I want to be a teenager forever

Claire Kraemer

I was told yesterday that I was almost halfway to 40. I’m terrified of growing up.


I always wanted to be older. More like my brothers. More like the girls I wished my brothers would date. Grow into myself. Get taller. Get shinier hair. Be more confident. Now, all I want to do is rewind the clock. Cliche, I know. 

 

If we are being honest, my problems right now are not all that big. My brother, now working his youth away for an investment bank, questioned how I could ever be stressed in college.

 

“Oh, so your biggest issue is that you have an essay due? Or an exam?”

 

He has a point.

Other than the events of the 2020 election, my greatest concerns revolve around what I’m making for dinner, whether the boy I like will text me back, and how I can cram enough work in on a Thursday so I can go out and make it to my 8:30 the next morning. 

 

I’m worried about having to be a grown up. I just figured out that you don’t put tide pods in the detergent slot. No, seriously. I didn’t clean my clothes with detergent for the majority of freshman year. I’m supposed to be able to cook chicken without the fire alarm going off. I’m supposed to have a calendar that I actually pay attention to. The fact that some of my friends know where they will be in Summer of 2021 with an internship is astounding. 

Birthdays were always coveted in my house. My mom had a birthday sash that I would wear. Cakes were ordered from a particular bakery. On my 13th birthday I got my ears pierced with a tiara on. In high school, my friends had a tradition of waking you up absurdly early and kidnapping you for breakfast. My hula hooping themed birthday was unmatched.

I always saw birthdays as a time when people I loved could come together. And to be honest, I found it to be a time when all the attention was on me. You know those people who aren’t birthday people? That’s never been me. But, when my 20th birthday came along I felt strange trying to plan something for myself without my mom leading the charge. It felt kiddish and I was supposed to be leaving those kiddish habits behind me. 

If I look to the future, all I see is complete darkness. When I was little, I envisioned myself so clearly: living as an interior designer with my family in California, or someplace warm. Now, I can’t think past the next 7 days of my life. Maybe this is a symptom of living through a pandemic. Or maybe I’ll just be young without responsibilities forever.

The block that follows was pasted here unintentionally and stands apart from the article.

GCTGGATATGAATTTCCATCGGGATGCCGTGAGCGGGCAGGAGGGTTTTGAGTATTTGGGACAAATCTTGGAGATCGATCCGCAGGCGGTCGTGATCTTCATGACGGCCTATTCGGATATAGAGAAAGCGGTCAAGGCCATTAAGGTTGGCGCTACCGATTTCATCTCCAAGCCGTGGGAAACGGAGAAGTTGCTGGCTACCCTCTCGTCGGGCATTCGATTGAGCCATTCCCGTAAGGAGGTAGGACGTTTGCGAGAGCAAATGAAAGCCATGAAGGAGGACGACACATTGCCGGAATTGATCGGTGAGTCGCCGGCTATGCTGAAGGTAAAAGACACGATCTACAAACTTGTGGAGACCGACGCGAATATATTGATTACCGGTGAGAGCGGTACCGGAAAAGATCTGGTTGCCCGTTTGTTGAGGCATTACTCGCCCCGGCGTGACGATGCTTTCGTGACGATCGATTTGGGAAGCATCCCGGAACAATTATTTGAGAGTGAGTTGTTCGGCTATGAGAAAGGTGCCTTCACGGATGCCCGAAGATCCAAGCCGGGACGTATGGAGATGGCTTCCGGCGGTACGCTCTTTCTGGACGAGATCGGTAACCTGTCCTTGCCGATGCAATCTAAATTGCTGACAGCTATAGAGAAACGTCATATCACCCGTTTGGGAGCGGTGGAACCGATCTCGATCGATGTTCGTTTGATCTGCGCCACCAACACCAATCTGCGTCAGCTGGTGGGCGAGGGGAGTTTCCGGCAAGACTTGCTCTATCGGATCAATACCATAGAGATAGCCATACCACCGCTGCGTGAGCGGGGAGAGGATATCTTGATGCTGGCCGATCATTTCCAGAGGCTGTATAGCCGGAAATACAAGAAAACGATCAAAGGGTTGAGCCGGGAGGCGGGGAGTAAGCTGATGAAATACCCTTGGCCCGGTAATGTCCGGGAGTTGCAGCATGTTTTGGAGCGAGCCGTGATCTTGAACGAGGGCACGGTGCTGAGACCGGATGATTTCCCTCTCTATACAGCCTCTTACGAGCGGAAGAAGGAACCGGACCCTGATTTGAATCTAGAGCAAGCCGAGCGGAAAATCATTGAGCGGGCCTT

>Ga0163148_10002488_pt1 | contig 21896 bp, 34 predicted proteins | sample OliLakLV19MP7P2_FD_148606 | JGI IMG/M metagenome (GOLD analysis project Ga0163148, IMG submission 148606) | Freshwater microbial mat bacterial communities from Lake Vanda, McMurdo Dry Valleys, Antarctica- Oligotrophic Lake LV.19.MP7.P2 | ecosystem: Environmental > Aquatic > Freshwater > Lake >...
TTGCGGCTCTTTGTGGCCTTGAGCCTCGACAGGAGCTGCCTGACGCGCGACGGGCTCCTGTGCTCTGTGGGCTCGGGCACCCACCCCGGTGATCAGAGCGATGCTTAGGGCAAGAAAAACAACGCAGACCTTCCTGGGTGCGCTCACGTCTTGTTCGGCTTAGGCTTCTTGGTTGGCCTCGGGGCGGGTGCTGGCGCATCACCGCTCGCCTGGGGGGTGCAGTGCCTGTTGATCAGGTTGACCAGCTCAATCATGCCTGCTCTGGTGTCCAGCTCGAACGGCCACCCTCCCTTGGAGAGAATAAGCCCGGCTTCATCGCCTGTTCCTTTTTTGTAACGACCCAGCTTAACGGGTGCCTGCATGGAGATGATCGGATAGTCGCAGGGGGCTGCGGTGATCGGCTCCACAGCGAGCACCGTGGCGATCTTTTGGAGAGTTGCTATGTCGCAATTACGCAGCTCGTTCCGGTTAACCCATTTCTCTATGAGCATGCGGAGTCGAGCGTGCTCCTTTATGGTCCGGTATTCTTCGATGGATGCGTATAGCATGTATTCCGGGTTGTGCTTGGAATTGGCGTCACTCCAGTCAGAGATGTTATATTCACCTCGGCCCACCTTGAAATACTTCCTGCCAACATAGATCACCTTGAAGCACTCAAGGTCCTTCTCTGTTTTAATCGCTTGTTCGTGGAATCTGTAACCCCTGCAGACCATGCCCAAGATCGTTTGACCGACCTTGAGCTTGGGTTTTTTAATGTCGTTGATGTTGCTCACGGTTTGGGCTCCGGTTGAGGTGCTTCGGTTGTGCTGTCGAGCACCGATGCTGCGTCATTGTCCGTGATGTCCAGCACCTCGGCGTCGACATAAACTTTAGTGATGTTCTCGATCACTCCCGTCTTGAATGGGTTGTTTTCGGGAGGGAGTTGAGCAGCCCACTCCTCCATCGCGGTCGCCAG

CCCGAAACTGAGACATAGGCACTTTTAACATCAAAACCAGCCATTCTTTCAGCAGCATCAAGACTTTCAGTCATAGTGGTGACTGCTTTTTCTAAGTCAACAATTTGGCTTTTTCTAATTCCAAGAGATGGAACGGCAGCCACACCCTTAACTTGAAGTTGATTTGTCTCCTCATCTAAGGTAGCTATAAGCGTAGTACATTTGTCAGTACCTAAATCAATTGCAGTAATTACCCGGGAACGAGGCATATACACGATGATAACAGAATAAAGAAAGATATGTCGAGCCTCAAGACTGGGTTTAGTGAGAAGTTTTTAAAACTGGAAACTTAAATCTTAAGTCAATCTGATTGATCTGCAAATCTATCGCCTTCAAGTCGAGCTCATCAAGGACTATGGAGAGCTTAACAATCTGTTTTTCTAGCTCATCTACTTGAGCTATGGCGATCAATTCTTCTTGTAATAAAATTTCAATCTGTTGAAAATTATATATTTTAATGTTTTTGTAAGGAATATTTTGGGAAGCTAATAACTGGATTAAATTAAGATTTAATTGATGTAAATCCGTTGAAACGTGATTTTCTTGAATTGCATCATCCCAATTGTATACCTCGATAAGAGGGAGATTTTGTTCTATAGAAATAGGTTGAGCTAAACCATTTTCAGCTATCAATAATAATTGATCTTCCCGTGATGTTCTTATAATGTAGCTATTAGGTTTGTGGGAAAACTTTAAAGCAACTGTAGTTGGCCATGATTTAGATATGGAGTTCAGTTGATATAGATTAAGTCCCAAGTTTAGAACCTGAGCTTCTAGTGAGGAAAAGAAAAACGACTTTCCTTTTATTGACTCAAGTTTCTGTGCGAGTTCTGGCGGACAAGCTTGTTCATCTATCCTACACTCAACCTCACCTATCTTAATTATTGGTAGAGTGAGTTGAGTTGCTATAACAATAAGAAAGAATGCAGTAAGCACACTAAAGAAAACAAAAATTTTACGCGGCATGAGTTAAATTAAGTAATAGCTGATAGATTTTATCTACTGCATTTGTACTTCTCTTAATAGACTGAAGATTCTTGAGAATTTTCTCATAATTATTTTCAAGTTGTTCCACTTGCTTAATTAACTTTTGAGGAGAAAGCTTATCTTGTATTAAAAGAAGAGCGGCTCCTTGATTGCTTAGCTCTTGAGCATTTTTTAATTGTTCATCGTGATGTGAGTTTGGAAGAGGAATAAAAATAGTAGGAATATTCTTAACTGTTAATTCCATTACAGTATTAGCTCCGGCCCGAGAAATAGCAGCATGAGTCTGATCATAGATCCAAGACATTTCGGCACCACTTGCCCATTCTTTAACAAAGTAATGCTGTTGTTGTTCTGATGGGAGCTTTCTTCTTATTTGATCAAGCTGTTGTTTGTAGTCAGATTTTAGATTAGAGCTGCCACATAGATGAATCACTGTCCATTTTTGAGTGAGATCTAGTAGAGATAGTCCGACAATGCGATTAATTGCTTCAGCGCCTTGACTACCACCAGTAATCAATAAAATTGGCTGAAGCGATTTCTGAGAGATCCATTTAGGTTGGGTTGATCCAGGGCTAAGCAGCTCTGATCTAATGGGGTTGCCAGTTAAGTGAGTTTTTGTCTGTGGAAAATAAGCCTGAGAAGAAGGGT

I’m a little scared of how happy I feel right now. I’m scared that it’s all going to come crashing down on me when I least expect it. It’s like the song “Happy & Sad” by Kacey Musgraves. Miss Musgraves says, “I'm the kind of person who starts getting kinda nervous when I'm having the time of my life.” Well said, Kacey. Even in the darkness of a pandemic and the looming election, I’ve found fun. There is still a place for joy, but only if you take the time to look for it. It comes in running with your roommates to insomnia cookies on a Monday night or pulling an all-nighter to finish a policy memo. These are the moments I’m thankful for. These are the moments that give me nostalgia for the “good ‘ol days” as they occur. I’m just scared that the clock will strike midnight and my strange COVID-adjusted fairytale will come to an end. All when I turn 20.

I called my mom about my predicament of my teenage years coming to a close. She said that I needed to surround myself with people that made me feel like a kid. People that know how to have fun in every situation. Realistically, I couldn’t find a time machine to transport myself back in time, nor  do I wish to go back to a time when I wore jeans and running sneakers (not that my substitution for crocs is any better). 


What I do have is an incredible support system that doesn’t take themselves too seriously. People that understand the important things: laughter, good food, and good company. Maybe that’s the recipe to eternal youth.